The Phoenix of February

I know all of you are wondering how my January went.

And the answer is: not terrible, but not great.

I mean, I had plenty to do. Project S² is well underway. And January marked some great progress for it.

My finances and social life all saw material increases. I kept busy, on various projects. And I emerged a stronger, smarter, more capable author than when the month started.

But there was a fly in January’s ointment: my book sales tapered off. And for a short time, I was distressed.

Was the Honeymoon Period Over?

“Honeymoon”, by Midjourney

My book, Advent 9, released on October 19th last year. And it’s only natural for sales to slow down after a while. As January rolled in, I asked myself, “Is this as far as I can go right now?”

Now, I knew full well that I could reinvigorate the sales of Advent 9 simply by publishing another book. When Project S² launches (hopefully before the end of this year), Advent 9 will start getting attention again. The book marketing cycle is well documented across authors of any genre.

Still, I began to wonder if there wasn’t anything I could do to help my poor struggling book. Even my Amazon Ads weren’t being served as often. And, as a way of trying to improve the ad-serving process, I tried something truly radical.

I Created Book-Selling Software

Upon discovering that Amazon Ads have an API (which is like a special hookup that a user can connect their own software to) I created my own control panel for serving ads on Amazon.

The details are somewhat long and complicated, so I condensed the most important information into a video:

This software is designed to increase the efficiency of Amazon Ads by a few orders of magnitude. And it did improve my results in January…but not to the levels that I wanted.

Where had I gone wrong? Is it just a fact of life that a first book is going to languish until the next book is published? Will tricks to improve ad efficiency only work for established authors? Had everyone in the world simply stopped buying books or even clicking book ads? For the longest time, it seemed like the answer would elude me for as long as it took to publish more books.

But the answer was much simpler than I expected.

January Is Dead! Long Live February!

I kept my ad-management software running, just for the savings it generated. I tried coaxing it into spending more, in the hopes of generating more clicks, but often I simply couldn’t get more ads served, no matter how high I placed bids on potential clicks that never materialized.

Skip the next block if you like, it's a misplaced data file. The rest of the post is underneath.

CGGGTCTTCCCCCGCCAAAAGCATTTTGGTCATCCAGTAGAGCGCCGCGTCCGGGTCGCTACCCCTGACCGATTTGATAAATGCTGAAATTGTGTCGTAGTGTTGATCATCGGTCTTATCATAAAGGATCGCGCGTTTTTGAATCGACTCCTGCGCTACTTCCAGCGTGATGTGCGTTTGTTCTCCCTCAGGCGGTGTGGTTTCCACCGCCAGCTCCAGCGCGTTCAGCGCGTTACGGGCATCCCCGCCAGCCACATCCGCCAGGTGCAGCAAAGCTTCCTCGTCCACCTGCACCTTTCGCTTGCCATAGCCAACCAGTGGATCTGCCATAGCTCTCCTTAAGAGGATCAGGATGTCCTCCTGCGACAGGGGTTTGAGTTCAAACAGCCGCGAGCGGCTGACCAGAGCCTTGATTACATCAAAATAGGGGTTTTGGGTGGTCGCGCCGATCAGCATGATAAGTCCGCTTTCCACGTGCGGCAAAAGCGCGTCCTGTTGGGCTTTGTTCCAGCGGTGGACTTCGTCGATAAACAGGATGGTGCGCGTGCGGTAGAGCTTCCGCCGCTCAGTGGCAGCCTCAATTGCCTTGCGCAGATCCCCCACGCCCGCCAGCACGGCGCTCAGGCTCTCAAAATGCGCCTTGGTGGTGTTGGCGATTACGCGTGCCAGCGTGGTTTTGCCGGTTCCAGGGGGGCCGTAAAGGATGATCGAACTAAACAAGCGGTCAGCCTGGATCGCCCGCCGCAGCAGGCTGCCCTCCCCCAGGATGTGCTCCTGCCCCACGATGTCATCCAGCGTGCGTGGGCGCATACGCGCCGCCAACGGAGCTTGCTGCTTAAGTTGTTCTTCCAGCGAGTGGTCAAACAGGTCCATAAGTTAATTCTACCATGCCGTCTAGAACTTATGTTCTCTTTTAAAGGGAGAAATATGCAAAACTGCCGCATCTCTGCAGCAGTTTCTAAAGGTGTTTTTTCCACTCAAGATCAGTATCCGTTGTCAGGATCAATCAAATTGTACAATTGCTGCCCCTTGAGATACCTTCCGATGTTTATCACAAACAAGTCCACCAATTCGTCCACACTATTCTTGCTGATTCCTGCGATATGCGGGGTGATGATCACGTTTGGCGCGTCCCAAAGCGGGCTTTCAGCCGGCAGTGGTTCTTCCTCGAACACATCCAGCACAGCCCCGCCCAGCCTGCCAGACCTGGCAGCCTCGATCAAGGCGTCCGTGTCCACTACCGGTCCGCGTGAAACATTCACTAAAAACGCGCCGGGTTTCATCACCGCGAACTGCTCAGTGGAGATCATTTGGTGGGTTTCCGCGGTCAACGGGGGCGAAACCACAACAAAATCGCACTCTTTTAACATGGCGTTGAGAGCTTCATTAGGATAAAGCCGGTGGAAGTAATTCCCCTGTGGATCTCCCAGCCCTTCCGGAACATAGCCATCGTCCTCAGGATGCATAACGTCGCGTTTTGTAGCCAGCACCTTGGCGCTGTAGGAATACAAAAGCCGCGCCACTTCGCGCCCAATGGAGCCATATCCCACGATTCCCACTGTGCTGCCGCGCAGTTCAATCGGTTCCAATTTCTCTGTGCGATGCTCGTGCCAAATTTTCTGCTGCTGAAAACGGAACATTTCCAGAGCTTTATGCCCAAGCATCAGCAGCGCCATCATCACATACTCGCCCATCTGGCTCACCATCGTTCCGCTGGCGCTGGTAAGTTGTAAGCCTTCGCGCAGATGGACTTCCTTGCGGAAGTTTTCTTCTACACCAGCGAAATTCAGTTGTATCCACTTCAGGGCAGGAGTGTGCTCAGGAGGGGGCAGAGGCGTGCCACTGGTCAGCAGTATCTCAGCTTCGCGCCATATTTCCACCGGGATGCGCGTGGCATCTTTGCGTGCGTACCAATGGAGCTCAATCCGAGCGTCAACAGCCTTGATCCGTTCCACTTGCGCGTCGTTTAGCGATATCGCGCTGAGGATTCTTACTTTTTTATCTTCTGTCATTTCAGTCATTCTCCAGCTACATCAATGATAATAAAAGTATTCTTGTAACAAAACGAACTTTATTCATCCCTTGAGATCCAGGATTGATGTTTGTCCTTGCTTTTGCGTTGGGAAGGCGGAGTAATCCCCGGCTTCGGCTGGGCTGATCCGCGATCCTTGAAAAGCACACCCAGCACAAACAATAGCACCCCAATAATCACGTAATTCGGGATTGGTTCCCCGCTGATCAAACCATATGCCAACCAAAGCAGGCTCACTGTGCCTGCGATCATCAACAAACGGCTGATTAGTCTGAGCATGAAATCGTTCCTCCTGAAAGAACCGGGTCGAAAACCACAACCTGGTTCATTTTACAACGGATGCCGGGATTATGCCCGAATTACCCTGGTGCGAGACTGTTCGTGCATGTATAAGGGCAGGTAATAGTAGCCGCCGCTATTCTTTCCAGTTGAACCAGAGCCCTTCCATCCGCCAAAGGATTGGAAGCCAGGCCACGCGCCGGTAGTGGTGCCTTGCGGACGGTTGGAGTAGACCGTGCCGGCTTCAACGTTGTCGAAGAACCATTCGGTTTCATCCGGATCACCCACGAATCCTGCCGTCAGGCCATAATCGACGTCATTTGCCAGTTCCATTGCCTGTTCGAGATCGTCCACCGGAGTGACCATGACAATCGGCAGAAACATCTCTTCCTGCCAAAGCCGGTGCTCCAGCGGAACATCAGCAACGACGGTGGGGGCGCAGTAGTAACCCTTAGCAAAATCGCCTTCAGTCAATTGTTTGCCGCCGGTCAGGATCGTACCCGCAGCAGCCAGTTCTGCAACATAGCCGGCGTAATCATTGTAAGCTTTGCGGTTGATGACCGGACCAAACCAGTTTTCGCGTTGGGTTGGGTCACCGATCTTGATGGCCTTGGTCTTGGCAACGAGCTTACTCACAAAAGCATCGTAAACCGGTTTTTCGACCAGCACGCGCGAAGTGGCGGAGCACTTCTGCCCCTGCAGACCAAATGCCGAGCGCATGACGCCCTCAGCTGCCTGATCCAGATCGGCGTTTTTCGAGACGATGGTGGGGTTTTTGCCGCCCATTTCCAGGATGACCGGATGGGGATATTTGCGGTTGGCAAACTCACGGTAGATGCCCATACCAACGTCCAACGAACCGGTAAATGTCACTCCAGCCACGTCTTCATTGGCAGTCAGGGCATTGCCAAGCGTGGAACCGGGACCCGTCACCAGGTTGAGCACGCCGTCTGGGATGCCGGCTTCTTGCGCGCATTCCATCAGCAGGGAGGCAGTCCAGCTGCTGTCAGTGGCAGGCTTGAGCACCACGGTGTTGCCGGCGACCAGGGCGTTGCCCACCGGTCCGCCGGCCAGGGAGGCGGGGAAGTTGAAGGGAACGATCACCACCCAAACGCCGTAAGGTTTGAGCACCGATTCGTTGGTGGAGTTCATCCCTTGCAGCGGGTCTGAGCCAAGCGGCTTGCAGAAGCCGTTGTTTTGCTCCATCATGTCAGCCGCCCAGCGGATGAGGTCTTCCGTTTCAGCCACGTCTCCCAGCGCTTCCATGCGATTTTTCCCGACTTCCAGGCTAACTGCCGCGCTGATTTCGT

At least I saved some money.

But a few days into February, the ads started to generate sales again. Some here, some there. Never much. And I thought, “Gee, I’m having a little bit of luck.”

I celebrated that luck with the same modesty it showed me.

However, this past week saw me attend LtUE: Life, the Universe, and Everything. This science fiction symposium serves the state of Utah and is beloved by many authors across the intermountain west. And not only did the convention net me quite a few sales (I moved half of my remaining physical inventory), but I noticed a drastic uptick in my Amazon sales during this period.

Were people at the convention buying my book online? No, the sales came largely from my Amazon ads. Most people at the symposium wanted a physical book and paid for the privilege. Only a few reported buying the digital or audio versions to my face.

Before long, I began to suspect the truth, but it was only confirmed to me after the convention’s last-day banquet started. I was lucky enough to be seated next to Joe Monson, who currently is Kickstarting a horror anthology (check it out). Having run a Kickstarter myself, we had much to discuss.

And when I mentioned the curious case of my ads suddenly blossoming, and their previous down time, he said to me,

“That’s just January. The entire month is a graveyard for sales.”

“The Dollar’s Grave”, by Midjourney

And, of course, I knew this was the case for other industries, like movies and video games. And I long suspected that the same applied to books, but my ego wouldn’t let me believe that the January slump wasn’t somehow my fault. The only way to alleviate that guilt was to write and code my way out of it.

Which, in a sense, made the whole ordeal worth it.

The Rising Tide

February has been good to me, and because I spent the downtime in January building software that can sell my books during hard times, I can now use that same software during good times.

And that is going to make me a force to be reckoned with.

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